For Cathedral City’s Ashley Busenius Coy and her partner Glen Coy, the pair behind Windmill City Screen Printing, the pandemic has had its ups and downs. They have spent the past six years supplying printed T-shirts, totes and bandannas, embroidered hats and towels, branded mugs and enamel pins to clients from salons to vegan restaurants, and fitness studios to breweries across the Coachella Valley, all the way to Los Angeles.

 

Clockwise from top left: ASHLEY BUSENIUS COY and GLEN COY, owners of WINDMILL CITY SCREEN PRINTING. The San Gorgonio Pass wind farms. The printing company’s latest work and the exterior of its headquarters. 

 

“Our clients are small businesses and are the contributing factors to the desert’s culture, high and low” 

Ashley Busenius Coy

 

“The majority of our clients are small businesses and are the contributing factors to the desert’s culture, high and low,” Busenius Coy says with pride. But as the shelter-in-place order was imposed, the orders dried up. Spotting an opportunity, they made a quick shift to making masks. For eight weeks, they employed a dozen local seamstresses to create thousands of face coverings, providing the means to keep their business afloat. As San Bernardino County relaxed restrictions, regular orders have picked up and they expanded to a second premises in October. Located in the heart of downtown Palm Springs, the shop is called Windmill City Super #1.

“March and April are two of our busiest months and most businesses came to a complete standstill. Business is now back to ‘normal,’ and sales have continued to increase year over year as we hire new staff,” Busenius Coy adds.

 

MARISCAL CACTUS & SUCCULENTS in Desert Hot Springs.

 

One of Windmill’s clients is The Station, a restored gas station bought by Joshua Tree transplants Glen Steigelman and his partner in life and love, Steve Halterman. It opened two years ago as a “part souvenir, part vintage and nostalgia, part record shop, as well as a place where you can buy a cute potted cactus and have a cold drink. … The whole store is basically a collection of items that we like or things made by the great artists and creative people we call friends,” Steigelman says.

 

Big Josh figure at THE STATION. Records and curios on sale inside. The 1940s exterior. Co-owner GLEN STEIGELMAN.

 

A must for visiting Instagrammers and a mainstay for repeat patrons, the 1949 modernist outpost is arguably Joshua Tree’s most photogenic site after the park itself. “Because of the large roll-up service bay doors and the large outdoor covered patio, we are now able to have customers enjoy the space safely, masks totally required of course,” Steigelman continues. When they are not in the shop or have closed it for intimate weddings or yoga classes, the pair have been remodeling their home in a boulder field on the fringes of the national park.

 

On Highway 62, just past the turn for Joshua Tree National Park as one drives east, stands THE STATION, a restored 1949 gas station converted into a store and events space that sells vintage souvenirs and other nostalgia.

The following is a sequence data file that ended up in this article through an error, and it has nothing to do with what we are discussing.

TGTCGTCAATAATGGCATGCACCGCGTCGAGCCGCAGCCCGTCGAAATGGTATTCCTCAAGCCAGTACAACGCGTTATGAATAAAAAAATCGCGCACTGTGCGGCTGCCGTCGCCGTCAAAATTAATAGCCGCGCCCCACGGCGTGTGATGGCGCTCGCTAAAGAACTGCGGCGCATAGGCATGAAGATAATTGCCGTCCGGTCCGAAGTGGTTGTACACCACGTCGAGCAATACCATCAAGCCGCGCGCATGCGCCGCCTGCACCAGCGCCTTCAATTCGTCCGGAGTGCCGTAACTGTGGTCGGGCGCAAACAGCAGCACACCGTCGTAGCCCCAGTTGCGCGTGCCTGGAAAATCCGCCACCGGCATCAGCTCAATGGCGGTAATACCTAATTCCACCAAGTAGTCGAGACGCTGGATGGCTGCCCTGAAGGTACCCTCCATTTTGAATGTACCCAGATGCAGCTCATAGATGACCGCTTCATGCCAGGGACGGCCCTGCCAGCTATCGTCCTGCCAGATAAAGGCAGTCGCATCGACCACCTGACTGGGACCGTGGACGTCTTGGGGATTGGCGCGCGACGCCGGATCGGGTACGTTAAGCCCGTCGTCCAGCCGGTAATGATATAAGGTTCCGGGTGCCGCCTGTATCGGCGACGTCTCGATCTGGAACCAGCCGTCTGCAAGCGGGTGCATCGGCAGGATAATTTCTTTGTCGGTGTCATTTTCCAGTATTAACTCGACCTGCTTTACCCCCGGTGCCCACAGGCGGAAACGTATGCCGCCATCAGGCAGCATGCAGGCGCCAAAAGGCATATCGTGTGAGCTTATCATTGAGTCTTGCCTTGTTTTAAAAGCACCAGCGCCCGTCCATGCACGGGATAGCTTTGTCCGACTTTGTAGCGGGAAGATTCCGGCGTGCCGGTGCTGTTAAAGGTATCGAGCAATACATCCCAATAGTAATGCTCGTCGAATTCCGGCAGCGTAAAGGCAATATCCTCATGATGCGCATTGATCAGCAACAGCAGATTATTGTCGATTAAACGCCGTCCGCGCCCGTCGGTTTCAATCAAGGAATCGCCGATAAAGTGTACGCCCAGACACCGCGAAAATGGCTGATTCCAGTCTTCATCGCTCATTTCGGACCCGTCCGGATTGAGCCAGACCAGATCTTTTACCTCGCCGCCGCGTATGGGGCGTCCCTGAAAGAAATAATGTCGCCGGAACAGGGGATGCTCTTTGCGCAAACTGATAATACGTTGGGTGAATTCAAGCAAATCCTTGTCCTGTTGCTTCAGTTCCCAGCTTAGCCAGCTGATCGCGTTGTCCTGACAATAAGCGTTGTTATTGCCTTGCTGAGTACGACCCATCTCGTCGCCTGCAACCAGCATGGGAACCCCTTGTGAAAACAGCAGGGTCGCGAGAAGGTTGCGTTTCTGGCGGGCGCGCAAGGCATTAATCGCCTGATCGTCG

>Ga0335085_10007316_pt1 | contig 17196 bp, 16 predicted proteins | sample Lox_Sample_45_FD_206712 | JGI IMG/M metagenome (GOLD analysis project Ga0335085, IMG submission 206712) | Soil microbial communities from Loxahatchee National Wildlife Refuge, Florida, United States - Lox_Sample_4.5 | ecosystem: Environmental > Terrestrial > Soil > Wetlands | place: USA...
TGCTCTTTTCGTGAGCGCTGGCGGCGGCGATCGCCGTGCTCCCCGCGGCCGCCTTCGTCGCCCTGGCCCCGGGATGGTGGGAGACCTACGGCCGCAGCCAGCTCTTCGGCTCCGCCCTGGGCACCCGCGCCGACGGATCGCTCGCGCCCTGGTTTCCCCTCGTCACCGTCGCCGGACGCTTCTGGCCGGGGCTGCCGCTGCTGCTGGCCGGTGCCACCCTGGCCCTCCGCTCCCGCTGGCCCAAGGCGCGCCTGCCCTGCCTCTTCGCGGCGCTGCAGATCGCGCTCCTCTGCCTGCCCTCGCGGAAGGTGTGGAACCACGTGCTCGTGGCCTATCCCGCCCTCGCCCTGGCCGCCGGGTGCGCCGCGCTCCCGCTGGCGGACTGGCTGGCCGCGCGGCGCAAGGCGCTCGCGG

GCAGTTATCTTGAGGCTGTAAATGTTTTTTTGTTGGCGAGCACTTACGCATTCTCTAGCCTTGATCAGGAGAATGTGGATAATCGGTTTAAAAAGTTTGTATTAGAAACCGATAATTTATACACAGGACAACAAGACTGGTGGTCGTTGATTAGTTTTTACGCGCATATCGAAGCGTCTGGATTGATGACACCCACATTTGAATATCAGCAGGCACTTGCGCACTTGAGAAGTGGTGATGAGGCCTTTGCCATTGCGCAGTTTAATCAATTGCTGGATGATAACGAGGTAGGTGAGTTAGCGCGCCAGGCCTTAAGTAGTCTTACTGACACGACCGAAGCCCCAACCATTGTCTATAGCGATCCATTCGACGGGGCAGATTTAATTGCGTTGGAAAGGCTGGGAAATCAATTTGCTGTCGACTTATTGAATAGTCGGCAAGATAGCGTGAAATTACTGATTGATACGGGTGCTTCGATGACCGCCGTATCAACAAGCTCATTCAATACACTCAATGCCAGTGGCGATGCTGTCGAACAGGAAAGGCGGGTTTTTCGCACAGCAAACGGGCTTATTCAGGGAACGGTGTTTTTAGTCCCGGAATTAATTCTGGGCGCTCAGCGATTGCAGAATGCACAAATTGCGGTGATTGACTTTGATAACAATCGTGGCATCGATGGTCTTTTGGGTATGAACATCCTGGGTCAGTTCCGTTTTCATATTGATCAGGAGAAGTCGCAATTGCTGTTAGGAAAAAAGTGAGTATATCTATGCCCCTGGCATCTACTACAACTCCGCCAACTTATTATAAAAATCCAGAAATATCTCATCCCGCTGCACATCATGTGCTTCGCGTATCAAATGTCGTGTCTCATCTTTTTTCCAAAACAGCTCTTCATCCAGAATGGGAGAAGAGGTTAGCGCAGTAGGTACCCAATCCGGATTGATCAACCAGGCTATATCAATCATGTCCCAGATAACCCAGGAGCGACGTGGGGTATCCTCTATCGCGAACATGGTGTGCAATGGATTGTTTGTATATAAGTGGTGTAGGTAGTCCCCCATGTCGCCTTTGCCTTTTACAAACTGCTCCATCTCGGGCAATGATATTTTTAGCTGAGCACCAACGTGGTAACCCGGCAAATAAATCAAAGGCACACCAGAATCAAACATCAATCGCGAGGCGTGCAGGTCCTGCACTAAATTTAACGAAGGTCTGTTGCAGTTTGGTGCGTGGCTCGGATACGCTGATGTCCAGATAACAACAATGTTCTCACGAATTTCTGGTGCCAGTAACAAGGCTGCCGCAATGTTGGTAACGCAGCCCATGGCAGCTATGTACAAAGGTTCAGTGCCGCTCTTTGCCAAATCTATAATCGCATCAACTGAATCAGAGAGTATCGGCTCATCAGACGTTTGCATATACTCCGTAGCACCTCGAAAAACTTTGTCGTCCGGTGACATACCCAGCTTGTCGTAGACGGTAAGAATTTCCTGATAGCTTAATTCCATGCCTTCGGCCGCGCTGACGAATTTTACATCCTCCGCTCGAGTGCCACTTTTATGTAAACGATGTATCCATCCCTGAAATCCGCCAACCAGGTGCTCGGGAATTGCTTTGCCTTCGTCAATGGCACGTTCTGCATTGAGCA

“At the very beginning, things were very uncertain, as I immediately received a wave of cancellations due to the fact that California was the first state to close things down,” says private chef and Joshua Tree resident Grecia Parra, who specializes in the cuisine of her mother’s native Michoacan province, with a touch of the Julia Child recipes she obsessed over while growing up in Southern California. “A ban on short-term rental properties severely impacted my clientele. As I settled into this new reality, I’ve been fortunate that much of my business, if not more, has bounced back much more quickly than anticipated,” she adds.

 

Clockwise from top left: Chef GRECIA PARRA prepares a dish of Michoacan origin. An employee tends to plants at MARISCAL CACTUS & SUCCULENTS. Parra’s scallop ceviche. The sign for LA COPINE restaurant in Flamingo Heights.

 

“Although some procedures have changed during the pandemic, the quality of the food I prepare has always remained the same” 

Grecia Parra

 

Parra relies on the Joshua Tree farmers market every Saturday for fresh fruit and vegetables. Sourcing meat involves a drive “down the hill” through Morongo Valley to Whole Foods in Palm Desert, and for seafood it’s all the way to the Santa Monica fish market. “Although some procedures have changed [during the pandemic], the quality of the food I prepare has always remained the same,” Parra says.

 

Clockwise from top left: JOSHUA TREE COFFEE COMPANY owner and roastmaster ROYCE ROBERTSON. Coffee beans are roasted on-site. The brand’s headquarters and freshly packed goods.

 

With the uptick in local commerce and the influx of full-time residents, Parra is cautiously optimistic for the future: “I am taking things day by day. I hope our small desert community continues to thrive and, who knows, maybe a transition to a brick-and-mortar Mexican restaurant is in the cards,” she ponders.

Such exposure can have its downsides as Adams points out: “Because of COVID, so many people are exploring different areas of Cali. I hope it can keep its small-town charm going forward.”

But for small businesses on the bounce-back, right now it’s probably the best kind of problem to have.

 

Feature image: The Airstream at KNOW WHERE RANCH.

 

This story originally appeared in the Fall/Winter 2020 issue of C Magazine.